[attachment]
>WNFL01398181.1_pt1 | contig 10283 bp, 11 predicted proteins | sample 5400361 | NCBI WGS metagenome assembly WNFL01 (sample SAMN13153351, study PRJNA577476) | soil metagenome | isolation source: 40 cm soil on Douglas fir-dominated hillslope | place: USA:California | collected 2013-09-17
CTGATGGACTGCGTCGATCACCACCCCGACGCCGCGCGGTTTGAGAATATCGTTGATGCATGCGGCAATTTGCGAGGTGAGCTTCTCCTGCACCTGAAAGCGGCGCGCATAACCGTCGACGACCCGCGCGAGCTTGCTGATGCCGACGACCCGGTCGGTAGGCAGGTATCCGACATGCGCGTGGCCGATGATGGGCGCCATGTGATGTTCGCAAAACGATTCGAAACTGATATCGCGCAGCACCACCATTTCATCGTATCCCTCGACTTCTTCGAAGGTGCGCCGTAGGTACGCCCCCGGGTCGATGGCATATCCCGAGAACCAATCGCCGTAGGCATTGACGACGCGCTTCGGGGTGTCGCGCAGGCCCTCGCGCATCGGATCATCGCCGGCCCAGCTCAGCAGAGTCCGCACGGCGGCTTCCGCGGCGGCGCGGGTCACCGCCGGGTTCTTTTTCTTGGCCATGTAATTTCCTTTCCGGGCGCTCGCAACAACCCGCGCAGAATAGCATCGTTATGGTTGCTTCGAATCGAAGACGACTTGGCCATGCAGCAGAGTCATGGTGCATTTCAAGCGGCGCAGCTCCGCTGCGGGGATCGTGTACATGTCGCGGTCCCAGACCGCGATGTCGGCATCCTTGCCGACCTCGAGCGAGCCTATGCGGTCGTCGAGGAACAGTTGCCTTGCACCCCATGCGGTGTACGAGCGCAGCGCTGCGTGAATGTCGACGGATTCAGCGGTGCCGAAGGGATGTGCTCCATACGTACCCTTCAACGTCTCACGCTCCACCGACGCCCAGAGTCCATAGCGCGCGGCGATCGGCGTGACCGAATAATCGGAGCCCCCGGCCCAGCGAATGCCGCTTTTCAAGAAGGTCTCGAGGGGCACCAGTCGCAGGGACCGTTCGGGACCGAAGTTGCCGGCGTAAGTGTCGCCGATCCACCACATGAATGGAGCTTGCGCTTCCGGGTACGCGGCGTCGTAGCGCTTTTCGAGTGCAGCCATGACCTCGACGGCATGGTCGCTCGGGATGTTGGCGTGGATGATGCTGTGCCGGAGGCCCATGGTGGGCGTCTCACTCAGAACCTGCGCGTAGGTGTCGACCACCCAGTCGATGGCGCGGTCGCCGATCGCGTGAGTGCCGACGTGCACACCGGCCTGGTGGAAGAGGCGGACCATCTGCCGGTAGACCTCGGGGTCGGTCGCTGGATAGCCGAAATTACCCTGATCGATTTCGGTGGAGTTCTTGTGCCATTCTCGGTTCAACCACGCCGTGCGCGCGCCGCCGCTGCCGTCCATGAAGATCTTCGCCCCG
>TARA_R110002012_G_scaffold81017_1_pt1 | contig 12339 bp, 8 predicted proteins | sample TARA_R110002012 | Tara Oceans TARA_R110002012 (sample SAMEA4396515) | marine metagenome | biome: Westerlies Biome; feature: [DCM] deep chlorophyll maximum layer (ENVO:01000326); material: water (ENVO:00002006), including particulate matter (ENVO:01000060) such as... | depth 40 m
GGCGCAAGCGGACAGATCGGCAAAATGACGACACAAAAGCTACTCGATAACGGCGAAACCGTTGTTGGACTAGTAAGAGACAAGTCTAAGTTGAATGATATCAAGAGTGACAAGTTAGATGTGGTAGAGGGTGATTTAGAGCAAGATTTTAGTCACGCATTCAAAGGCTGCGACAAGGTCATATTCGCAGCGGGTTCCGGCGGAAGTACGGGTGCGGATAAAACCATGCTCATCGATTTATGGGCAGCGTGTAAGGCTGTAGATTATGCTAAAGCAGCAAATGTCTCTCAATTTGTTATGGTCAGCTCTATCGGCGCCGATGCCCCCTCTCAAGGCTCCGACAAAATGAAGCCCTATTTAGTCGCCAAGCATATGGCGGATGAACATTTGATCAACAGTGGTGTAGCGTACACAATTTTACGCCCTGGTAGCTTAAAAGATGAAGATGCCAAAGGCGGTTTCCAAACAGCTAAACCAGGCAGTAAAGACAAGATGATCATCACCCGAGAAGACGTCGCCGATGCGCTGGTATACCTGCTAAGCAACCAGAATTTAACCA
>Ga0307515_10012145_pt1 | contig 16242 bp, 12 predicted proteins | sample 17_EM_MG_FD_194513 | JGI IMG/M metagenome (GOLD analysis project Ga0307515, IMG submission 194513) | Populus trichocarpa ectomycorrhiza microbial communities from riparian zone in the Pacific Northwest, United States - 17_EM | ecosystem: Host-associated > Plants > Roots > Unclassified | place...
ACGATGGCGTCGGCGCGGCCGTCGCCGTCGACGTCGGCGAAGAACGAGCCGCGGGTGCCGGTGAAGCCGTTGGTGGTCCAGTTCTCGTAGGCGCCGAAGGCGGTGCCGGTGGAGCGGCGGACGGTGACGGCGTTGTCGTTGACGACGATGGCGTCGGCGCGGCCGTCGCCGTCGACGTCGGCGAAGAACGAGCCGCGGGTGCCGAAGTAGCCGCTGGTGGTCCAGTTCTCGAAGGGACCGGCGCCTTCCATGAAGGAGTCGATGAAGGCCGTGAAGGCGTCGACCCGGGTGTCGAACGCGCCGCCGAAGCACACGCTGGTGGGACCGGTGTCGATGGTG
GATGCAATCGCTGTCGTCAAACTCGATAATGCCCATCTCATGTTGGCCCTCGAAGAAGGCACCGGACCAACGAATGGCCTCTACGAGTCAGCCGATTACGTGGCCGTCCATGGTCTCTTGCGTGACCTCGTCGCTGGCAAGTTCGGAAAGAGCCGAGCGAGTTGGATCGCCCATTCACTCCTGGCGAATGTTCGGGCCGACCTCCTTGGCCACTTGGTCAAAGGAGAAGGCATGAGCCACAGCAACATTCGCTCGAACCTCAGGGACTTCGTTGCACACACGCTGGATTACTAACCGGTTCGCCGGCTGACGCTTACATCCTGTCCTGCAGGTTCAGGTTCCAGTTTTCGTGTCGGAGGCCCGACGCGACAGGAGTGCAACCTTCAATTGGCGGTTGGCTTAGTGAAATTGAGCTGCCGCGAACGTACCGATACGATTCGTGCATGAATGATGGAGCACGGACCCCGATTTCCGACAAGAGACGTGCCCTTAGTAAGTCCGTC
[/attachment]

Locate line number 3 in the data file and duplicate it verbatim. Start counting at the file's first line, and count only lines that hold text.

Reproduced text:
>TARA_R110002012_G_scaffold81017_1_pt1 | contig 12339 bp, 8 predicted proteins | sample TARA_R110002012 | Tara Oceans TARA_R110002012 (sample SAMEA4396515) | marine metagenome | biome: Westerlies Biome; feature: [DCM] deep chlorophyll maximum layer (ENVO:01000326); material: water (ENVO:00002006), including particulate matter (ENVO:01000060) such as... | depth 40 m